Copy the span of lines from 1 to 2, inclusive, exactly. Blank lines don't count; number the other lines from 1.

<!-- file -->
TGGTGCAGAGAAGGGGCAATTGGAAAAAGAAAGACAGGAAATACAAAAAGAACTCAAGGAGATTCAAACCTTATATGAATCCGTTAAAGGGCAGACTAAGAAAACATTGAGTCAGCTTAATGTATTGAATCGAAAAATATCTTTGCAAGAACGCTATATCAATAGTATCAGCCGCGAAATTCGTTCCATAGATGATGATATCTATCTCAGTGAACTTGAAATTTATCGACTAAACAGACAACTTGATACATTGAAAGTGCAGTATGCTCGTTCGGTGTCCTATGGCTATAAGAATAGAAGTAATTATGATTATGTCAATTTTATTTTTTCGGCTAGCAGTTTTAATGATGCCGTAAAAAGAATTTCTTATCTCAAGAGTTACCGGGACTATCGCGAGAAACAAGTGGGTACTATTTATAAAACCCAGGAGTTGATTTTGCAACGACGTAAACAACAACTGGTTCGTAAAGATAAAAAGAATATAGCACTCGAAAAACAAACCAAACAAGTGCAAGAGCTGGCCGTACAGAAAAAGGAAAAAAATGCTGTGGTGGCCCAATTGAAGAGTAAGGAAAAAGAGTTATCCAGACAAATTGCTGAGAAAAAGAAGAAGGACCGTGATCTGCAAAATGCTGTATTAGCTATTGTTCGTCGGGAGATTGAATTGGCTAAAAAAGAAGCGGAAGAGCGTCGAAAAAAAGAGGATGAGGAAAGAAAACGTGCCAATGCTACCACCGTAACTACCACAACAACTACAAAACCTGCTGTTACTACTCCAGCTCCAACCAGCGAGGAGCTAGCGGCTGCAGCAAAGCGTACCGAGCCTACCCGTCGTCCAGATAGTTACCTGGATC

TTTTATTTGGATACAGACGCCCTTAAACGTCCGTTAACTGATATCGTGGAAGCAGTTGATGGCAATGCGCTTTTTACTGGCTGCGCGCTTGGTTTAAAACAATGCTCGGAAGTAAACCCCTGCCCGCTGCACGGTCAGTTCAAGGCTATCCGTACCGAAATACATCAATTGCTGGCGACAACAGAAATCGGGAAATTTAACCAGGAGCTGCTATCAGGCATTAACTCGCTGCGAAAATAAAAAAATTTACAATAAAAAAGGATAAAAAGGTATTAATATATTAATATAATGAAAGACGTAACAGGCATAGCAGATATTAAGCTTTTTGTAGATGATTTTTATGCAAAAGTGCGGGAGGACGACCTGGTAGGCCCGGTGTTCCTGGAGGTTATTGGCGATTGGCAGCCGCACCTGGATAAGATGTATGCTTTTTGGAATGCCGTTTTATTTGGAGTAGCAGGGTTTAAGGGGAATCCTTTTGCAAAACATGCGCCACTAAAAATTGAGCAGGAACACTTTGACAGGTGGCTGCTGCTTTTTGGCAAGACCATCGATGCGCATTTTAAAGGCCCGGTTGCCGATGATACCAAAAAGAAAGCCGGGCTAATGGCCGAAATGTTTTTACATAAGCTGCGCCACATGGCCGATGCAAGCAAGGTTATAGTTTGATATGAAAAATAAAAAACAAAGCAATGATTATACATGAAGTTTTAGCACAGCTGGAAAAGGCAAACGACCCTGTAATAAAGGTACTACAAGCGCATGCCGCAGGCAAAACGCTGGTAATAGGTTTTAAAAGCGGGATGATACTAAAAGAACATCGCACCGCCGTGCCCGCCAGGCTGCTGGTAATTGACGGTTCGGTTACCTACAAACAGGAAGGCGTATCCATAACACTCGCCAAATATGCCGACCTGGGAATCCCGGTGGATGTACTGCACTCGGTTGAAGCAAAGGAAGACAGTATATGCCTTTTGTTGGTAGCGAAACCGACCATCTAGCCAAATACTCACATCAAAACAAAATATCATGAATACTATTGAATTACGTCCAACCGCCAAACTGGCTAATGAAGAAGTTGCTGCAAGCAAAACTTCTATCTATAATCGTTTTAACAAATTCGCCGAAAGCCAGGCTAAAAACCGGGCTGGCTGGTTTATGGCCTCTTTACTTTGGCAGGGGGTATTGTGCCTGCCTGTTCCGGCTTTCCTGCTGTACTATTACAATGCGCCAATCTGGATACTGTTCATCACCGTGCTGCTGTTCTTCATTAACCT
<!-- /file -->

TGGTGCAGAGAAGGGGCAATTGGAAAAAGAAAGACAGGAAATACAAAAAGAACTCAAGGAGATTCAAACCTTATATGAATCCGTTAAAGGGCAGACTAAGAAAACATTGAGTCAGCTTAATGTATTGAATCGAAAAATATCTTTGCAAGAACGCTATATCAATAGTATCAGCCGCGAAATTCGTTCCATAGATGATGATATCTATCTCAGTGAACTTGAAATTTATCGACTAAACAGACAACTTGATACATTGAAAGTGCAGTATGCTCGTTCGGTGTCCTATGGCTATAAGAATAGAAGTAATTATGATTATGTCAATTTTATTTTTTCGGCTAGCAGTTTTAATGATGCCGTAAAAAGAATTTCTTATCTCAAGAGTTACCGGGACTATCGCGAGAAACAAGTGGGTACTATTTATAAAACCCAGGAGTTGATTTTGCAACGACGTAAACAACAACTGGTTCGTAAAGATAAAAAGAATATAGCACTCGAAAAACAAACCAAACAAGTGCAAGAGCTGGCCGTACAGAAAAAGGAAAAAAATGCTGTGGTGGCCCAATTGAAGAGTAAGGAAAAAGAGTTATCCAGACAAATTGCTGAGAAAAAGAAGAAGGACCGTGATCTGCAAAATGCTGTATTAGCTATTGTTCGTCGGGAGATTGAATTGGCTAAAAAAGAAGCGGAAGAGCGTCGAAAAAAAGAGGATGAGGAAAGAAAACGTGCCAATGCTACCACCGTAACTACCACAACAACTACAAAACCTGCTGTTACTACTCCAGCTCCAACCAGCGAGGAGCTAGCGGCTGCAGCAAAGCGTACCGAGCCTACCCGTCGTCCAGATAGTTACCTGGATC

TTTTATTTGGATACAGACGCCCTTAAACGTCCGTTAACTGATATCGTGGAAGCAGTTGATGGCAATGCGCTTTTTACTGGCTGCGCGCTTGGTTTAAAACAATGCTCGGAAGTAAACCCCTGCCCGCTGCACGGTCAGTTCAAGGCTATCCGTACCGAAATACATCAATTGCTGGCGACAACAGAAATCGGGAAATTTAACCAGGAGCTGCTATCAGGCATTAACTCGCTGCGAAAATAAAAAAATTTACAATAAAAAAGGATAAAAAGGTATTAATATATTAATATAATGAAAGACGTAACAGGCATAGCAGATATTAAGCTTTTTGTAGATGATTTTTATGCAAAAGTGCGGGAGGACGACCTGGTAGGCCCGGTGTTCCTGGAGGTTATTGGCGATTGGCAGCCGCACCTGGATAAGATGTATGCTTTTTGGAATGCCGTTTTATTTGGAGTAGCAGGGTTTAAGGGGAATCCTTTTGCAAAACATGCGCCACTAAAAATTGAGCAGGAACACTTTGACAGGTGGCTGCTGCTTTTTGGCAAGACCATCGATGCGCATTTTAAAGGCCCGGTTGCCGATGATACCAAAAAGAAAGCCGGGCTAATGGCCGAAATGTTTTTACATAAGCTGCGCCACATGGCCGATGCAAGCAAGGTTATAGTTTGATATGAAAAATAAAAAACAAAGCAATGATTATACATGAAGTTTTAGCACAGCTGGAAAAGGCAAACGACCCTGTAATAAAGGTACTACAAGCGCATGCCGCAGGCAAAACGCTGGTAATAGGTTTTAAAAGCGGGATGATACTAAAAGAACATCGCACCGCCGTGCCCGCCAGGCTGCTGGTAATTGACGGTTCGGTTACCTACAAACAGGAAGGCGTATCCATAACACTCGCCAAATATGCCGACCTGGGAATCCCGGTGGATGTACTGCACTCGGTTGAAGCAAAGGAAGACAGTATATGCCTTTTGTTGGTAGCGAAACCGACCATCTAGCCAAATACTCACATCAAAACAAAATATCATGAATACTATTGAATTACGTCCAACCGCCAAACTGGCTAATGAAGAAGTTGCTGCAAGCAAAACTTCTATCTATAATCGTTTTAACAAATTCGCCGAAAGCCAGGCTAAAAACCGGGCTGGCTGGTTTATGGCCTCTTTACTTTGGCAGGGGGTATTGTGCCTGCCTGTTCCGGCTTTCCTGCTGTACTATTACAATGCGCCAATCTGGATACTGTTCATCACCGTGCTGCTGTTCTTCATTAACCT